Nobody is immune to listicles. They’re like a magnet. As soon as you read something, like, “The top 10 things you need to give up to be happy”, “The top seven traits of highly successful people”, “The top 15 protein sources”, “Five ways to spot liars (backed by science)”, then you must click on it.
They are attractive because they appeal to our fear of missing out (FOMO) on information. Is there anything we don’t know yet?
As you will not be able to escape them anyway, you might as well just make the most out of them. Here three suggestions:
- Pick one thing from the list, the one that resonated most with you, or the one that keeps coming up when you read these lists. Decide to implement it and make that ONE change.
- Forward it to a friend, BUT only after you read it and felt it could be helpful to someone. Write a line or two to point the person to the right direction.
- Deep dive into the topic and become an expert. Don’t just read the headlines and close it. Collect information on a certain topic of interest for a while and make up your own opinion.
Watch the video above for the full lesson so that you can continue living as a role model!
Complement with these previous posts:
There are three levels of ambition for our dreams. (What are YOU trying to achieve?)
STOP sabotaging yourself from making big progress!
5 ways to be more inspiring
Six invaluable life lessons I learned from my kids.
Eight ways to feel good about yourself!
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VIDEO TRANSCRIPT AND QUOTES:
Hi everybody, it’s Tasso.
Nobody is immune to listicles, including me. They’re like a magnet. As soon as you read something, like, “The top 10 things you need to give up to be happy”, “The top seven traits of highly successful people”, “The top 15 protein sources”, “Five ways to spot liars (backed by science)”, then you must click on it.
What ends up happening normally is you skim through the headlines and then you just close it and move on, or worst case, you actually forward it to a friend without even having read it.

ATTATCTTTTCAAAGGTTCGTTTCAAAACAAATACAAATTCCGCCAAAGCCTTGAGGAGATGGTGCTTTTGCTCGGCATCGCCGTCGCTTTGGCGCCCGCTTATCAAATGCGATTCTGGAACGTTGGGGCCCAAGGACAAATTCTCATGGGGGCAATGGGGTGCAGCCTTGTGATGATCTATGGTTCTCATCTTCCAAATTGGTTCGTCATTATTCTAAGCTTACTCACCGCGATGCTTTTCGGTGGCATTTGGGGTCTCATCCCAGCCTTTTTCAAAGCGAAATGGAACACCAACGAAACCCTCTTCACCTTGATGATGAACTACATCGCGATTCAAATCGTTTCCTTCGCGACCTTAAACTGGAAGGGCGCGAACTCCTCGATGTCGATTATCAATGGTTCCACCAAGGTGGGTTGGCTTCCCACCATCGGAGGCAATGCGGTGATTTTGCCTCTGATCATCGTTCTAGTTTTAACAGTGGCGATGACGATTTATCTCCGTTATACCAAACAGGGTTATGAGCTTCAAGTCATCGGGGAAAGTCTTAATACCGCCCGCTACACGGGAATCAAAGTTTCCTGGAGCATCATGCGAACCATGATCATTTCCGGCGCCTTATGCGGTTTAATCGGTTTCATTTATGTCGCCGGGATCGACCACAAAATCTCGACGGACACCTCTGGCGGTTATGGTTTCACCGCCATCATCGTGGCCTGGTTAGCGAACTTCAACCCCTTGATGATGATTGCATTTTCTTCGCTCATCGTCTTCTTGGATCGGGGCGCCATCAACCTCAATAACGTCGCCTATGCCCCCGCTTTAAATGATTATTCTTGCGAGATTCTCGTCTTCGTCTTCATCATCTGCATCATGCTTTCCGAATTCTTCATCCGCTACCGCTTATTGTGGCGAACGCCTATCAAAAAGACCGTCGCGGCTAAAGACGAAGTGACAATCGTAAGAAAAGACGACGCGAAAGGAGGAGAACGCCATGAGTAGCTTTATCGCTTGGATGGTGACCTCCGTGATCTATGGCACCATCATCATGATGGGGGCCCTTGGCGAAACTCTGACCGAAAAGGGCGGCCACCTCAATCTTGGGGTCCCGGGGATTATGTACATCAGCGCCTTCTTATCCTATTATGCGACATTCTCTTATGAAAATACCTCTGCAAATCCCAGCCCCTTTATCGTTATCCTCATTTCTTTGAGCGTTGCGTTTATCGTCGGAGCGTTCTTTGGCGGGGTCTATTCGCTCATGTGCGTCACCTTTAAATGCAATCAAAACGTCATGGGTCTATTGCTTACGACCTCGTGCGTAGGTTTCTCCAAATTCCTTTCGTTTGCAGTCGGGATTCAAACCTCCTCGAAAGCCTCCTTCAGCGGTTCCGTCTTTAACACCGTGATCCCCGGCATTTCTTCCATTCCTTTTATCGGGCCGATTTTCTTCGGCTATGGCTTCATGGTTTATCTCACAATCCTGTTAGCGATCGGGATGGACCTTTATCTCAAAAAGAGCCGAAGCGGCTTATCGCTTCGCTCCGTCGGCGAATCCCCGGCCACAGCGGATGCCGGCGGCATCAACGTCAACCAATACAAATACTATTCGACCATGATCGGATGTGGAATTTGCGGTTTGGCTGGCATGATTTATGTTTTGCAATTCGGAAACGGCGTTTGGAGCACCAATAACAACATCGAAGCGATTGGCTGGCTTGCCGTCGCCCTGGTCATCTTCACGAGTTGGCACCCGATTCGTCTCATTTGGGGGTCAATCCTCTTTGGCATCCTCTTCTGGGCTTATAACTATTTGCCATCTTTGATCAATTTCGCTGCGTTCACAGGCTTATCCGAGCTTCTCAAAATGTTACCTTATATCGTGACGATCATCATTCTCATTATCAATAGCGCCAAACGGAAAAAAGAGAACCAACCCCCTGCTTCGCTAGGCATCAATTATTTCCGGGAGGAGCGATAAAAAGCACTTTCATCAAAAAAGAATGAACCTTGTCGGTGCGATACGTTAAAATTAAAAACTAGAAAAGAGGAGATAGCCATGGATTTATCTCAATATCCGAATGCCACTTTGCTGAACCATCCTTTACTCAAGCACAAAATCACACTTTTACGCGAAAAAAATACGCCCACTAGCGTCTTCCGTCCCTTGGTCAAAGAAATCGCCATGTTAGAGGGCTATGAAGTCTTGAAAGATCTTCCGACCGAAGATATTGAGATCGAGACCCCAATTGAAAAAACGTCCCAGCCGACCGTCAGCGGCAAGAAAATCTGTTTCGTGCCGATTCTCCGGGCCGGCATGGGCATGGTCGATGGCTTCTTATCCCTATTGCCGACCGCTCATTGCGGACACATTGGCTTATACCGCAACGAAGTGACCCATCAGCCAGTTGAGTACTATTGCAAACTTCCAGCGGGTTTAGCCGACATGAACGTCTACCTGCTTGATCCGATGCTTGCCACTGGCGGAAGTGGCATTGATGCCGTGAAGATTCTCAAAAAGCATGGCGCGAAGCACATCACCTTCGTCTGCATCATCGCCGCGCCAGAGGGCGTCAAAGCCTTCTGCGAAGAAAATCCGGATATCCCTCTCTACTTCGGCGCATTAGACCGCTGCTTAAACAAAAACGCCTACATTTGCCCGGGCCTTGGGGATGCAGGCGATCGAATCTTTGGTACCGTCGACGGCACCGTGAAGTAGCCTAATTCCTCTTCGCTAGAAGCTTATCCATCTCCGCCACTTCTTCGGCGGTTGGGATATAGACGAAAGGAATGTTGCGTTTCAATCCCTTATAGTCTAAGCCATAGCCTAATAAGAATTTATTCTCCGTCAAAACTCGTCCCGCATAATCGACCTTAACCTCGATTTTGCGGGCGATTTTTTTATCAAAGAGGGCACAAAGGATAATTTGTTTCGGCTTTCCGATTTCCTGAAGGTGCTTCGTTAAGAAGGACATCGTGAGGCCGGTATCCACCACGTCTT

Why are they so attractive? Why can’t we escape the gravitational field of listicles?
Well, I believe it has not so much to do with the information they provide; because as you know, the bullet points of listicles have normally one, two, three lines of information.
I believe it’s because they’re used by people to check the knowledge, like quizzes. People love to see if there’s anything they don’t yet know about something.
For instance, on productivity: Is there anything I don’t know about productivity? Or something like: Is there any new celebrity that was pretty but now is ugly that I don’t know about? Is there any new trait of successful people that I don’t know about?
Then, you read through the bullet points and you realize, no, successful people wake up early, they exercise regularly, and they work hard.
But see, no matter how shallow these listicles often are, they provide, I find, a really big stepping stone for personal transformation. They can do it, but of course, you need to do something with it. You need to make the most out of them. Here’s what I suggest you do.
First, you could do something for yourself.
Make that one change!
Here’s the thing. When you read through the bullets of a listicle, normally there is always something that resonates with you, that makes you stop, that makes you pause, something that is interesting.